In 2021, Google made responsive search ads the default in Ads accounts. It’s not a huge surprise—they’ve gradually been prioritizing responsive over standard expanded text ads—but there’s a lot to consider if you want to keep your search game sharp. Growth marketer Monish Selvamanthu and Elliott Hasiuk, Principal, Digital Strategy, are here to answer clients’ most frequent questions, and to share best practices for this brave new algorithm-driven world.
What’s the difference between Google’s responsive search ads (RSAs) and expanded text ads (ETAs)?
With an ETA, your ad always appears exactly as written. With RSAs, you create a list of possible headlines and descriptions, and Google uses machine learning to mix and match them, creating different versions of your ad. You should have at least eight headlines and four descriptions for each RSA.
Are ETAs gone for good?
No, they’re just buried more than before, and RSA has become the default. The standard Google recommendation is still two RSAs and one ETA per ad group.
What are the pros and cons of RSAs?
Pros: It’s an easy way to bulk test value props, which is especially helpful for new brands that need market insights to guide their messaging. As you learn which messages resonate, you can apply those insights across your marketing strategy. We also know that Google’s AI is very good at what it does, so it will handle the difficult work of putting the right messaging in front of the right audience. In terms of performance, there’s fluctuation across accounts. But with RSAs, we’ve seen higher conversions, CTR, and spend, plus lower costs per click and per acquisition. So it’s looking like RSAs may have more scale and efficiency than ETAs.
Cons: You’re giving up some creative control. Some brands may struggle at first as they figure out how to preserve their voice while generating mix-and-match options, and each RSA requires more copy than an ETA does. Also, with RSAs, we only see impressions broken out by ad combinations, so it’s hard to know exactly which element drove conversions. With ETAs, it’s easier to match individual headlines and descriptions to KPIs.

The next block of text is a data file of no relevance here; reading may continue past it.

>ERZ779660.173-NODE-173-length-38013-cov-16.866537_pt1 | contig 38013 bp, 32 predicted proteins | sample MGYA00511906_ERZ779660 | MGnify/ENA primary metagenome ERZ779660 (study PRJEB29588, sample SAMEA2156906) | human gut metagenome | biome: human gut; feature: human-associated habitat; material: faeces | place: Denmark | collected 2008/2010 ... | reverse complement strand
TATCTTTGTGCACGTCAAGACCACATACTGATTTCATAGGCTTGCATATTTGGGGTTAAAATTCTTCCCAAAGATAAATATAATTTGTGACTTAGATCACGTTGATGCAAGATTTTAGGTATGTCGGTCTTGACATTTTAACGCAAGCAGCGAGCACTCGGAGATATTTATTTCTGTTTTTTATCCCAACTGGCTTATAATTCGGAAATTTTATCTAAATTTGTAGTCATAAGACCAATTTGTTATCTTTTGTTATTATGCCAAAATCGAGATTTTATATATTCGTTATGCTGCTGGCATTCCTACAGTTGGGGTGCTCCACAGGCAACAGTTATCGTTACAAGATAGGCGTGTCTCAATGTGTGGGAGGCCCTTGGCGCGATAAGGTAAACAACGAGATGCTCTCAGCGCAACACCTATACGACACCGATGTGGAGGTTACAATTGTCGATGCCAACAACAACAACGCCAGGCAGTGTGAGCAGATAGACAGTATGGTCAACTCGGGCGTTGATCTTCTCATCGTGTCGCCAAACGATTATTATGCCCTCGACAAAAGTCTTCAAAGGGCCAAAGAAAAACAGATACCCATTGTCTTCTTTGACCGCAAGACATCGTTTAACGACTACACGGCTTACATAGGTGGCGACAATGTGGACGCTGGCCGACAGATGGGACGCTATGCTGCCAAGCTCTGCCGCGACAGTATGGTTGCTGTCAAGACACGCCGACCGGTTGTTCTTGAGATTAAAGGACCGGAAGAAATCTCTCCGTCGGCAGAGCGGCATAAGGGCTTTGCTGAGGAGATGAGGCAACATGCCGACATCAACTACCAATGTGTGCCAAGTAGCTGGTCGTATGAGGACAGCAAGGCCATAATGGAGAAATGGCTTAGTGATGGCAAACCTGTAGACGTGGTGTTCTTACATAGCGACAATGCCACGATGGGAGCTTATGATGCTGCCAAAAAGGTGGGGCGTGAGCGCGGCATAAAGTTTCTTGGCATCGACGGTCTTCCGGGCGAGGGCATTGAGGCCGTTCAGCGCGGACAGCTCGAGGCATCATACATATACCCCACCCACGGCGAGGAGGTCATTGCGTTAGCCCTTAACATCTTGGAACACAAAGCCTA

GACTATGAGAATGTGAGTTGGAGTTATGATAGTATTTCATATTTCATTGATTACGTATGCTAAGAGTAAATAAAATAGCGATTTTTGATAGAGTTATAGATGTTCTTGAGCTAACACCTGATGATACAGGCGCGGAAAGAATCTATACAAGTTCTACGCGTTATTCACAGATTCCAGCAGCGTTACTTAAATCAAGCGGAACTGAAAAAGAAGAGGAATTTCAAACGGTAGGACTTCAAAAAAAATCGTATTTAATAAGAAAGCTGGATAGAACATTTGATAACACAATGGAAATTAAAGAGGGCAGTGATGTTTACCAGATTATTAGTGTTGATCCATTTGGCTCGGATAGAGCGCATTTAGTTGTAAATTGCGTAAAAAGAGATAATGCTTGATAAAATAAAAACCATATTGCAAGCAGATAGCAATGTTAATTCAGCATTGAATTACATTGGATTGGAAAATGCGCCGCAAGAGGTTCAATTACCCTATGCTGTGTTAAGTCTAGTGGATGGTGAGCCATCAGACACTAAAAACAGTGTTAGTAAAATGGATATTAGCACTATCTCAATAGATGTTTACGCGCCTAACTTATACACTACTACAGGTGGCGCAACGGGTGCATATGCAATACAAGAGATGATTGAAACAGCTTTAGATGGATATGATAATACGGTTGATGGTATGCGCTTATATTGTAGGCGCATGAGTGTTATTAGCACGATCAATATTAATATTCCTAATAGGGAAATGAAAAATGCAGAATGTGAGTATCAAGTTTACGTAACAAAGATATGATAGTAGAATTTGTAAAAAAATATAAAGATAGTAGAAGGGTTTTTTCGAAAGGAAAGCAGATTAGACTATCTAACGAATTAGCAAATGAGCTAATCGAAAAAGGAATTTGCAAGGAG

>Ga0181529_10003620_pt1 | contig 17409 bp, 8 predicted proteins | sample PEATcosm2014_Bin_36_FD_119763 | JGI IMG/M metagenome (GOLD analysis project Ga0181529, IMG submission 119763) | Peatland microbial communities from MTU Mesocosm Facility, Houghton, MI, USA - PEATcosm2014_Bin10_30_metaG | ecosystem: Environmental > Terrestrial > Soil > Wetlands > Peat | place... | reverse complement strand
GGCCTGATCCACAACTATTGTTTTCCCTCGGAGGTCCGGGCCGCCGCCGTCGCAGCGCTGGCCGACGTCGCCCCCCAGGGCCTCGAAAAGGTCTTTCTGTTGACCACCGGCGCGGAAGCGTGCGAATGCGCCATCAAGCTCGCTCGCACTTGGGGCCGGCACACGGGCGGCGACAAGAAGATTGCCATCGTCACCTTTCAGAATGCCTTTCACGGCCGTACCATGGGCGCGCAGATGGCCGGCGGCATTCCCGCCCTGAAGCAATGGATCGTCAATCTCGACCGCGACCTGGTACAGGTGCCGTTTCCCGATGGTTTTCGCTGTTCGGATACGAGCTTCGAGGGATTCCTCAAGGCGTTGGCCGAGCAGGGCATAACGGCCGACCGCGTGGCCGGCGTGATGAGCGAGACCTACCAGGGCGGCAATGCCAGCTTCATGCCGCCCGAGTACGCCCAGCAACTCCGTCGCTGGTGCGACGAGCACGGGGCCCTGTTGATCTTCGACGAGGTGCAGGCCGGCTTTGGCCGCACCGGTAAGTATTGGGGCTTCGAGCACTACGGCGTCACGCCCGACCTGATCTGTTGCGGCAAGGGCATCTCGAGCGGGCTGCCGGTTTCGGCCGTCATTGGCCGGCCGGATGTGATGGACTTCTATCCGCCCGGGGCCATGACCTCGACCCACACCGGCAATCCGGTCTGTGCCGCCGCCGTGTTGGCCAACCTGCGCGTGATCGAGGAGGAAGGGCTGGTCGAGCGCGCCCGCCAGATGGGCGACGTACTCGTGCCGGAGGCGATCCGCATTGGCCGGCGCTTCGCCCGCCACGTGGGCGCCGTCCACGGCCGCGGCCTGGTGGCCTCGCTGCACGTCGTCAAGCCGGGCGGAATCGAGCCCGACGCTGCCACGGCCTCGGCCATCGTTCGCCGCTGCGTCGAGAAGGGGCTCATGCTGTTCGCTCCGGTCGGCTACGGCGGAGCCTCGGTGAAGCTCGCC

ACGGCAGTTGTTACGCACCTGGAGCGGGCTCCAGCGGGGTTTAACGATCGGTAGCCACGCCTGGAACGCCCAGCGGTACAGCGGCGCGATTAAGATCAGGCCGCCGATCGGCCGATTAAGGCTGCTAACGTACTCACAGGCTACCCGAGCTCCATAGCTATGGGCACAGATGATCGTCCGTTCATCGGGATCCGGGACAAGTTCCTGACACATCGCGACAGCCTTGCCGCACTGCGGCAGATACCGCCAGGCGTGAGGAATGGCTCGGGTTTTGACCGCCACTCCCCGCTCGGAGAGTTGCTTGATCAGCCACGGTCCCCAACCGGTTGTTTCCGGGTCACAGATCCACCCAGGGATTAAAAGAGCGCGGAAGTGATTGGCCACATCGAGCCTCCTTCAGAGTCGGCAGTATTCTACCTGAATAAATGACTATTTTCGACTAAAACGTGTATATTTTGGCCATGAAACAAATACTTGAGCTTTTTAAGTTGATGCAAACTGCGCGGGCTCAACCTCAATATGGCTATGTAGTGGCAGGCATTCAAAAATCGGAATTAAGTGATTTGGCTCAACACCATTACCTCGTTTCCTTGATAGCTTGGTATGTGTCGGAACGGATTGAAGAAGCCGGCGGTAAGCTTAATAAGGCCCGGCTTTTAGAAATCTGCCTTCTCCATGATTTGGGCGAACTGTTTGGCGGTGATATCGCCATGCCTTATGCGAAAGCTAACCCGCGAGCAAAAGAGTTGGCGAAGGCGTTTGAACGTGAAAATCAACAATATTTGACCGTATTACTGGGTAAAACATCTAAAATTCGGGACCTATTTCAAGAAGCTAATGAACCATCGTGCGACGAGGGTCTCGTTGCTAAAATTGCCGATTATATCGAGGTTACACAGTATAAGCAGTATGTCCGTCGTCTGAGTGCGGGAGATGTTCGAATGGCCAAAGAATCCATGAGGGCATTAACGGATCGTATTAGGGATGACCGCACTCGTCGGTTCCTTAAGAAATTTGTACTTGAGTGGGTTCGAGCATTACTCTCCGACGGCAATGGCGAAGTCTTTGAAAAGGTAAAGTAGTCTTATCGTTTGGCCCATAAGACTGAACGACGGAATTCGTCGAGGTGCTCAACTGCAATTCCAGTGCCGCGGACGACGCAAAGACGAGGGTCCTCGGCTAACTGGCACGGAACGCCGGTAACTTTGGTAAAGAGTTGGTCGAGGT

If I need to include specific language, like a disclaimer, in every ad, can I be sure the RSA displays it?
We’re not entirely at the mercy of the machines (yet). You can click the pin icon to the right of any headline or description and it will stay in that position across all RSA combos. This does reduce the number of ad versions Google can create, since it eliminates one headline or description slot.
How will the shift to RSA-by-default impact advertisers?
Overall, it will be positive. So far, we’ve been seeing success with RSAs across many of our accounts. But it does mean that advertisers have to change their approach to ad assets. It’s no longer enough to push out two headlines and a description. We need several different messages and value propositions that the RSA can use to generate ad versions. Also, each headline and description has to make sense with any of the others, since you won’t determine the way they’re combined.
Why is Google doing this? Will other advertising platforms make similar shifts?
It’s in line with the general industry-wide shift toward automation and machine learning. Facebook has definitely headed in that direction with initiatives like Power5, AI-based audience building, and iterations of automated bidding strategies.
Most important: What are some RSA best practices?
As mentioned earlier, you should provide eight headlines and four descriptions for each RSA. As with ETAs, you have to stay within the character counts for each element. Here’s a template you can use to keep everything straight.
Be sure to include keywords, your brand name, or flagship product, and highlight deals or offers, like free shipping or a current sale.
Use variety: Don’t repeat the same phrase in multiple headlines or descriptions.
Some of your descriptions should include direct CTA language (buy now, shop now, check out the sale, explore the collection, etc.).
Finally, it’s still a good idea to write for humans, not algorithms. The algorithms may deliver the ad, but it’s humans who will read it and click on it.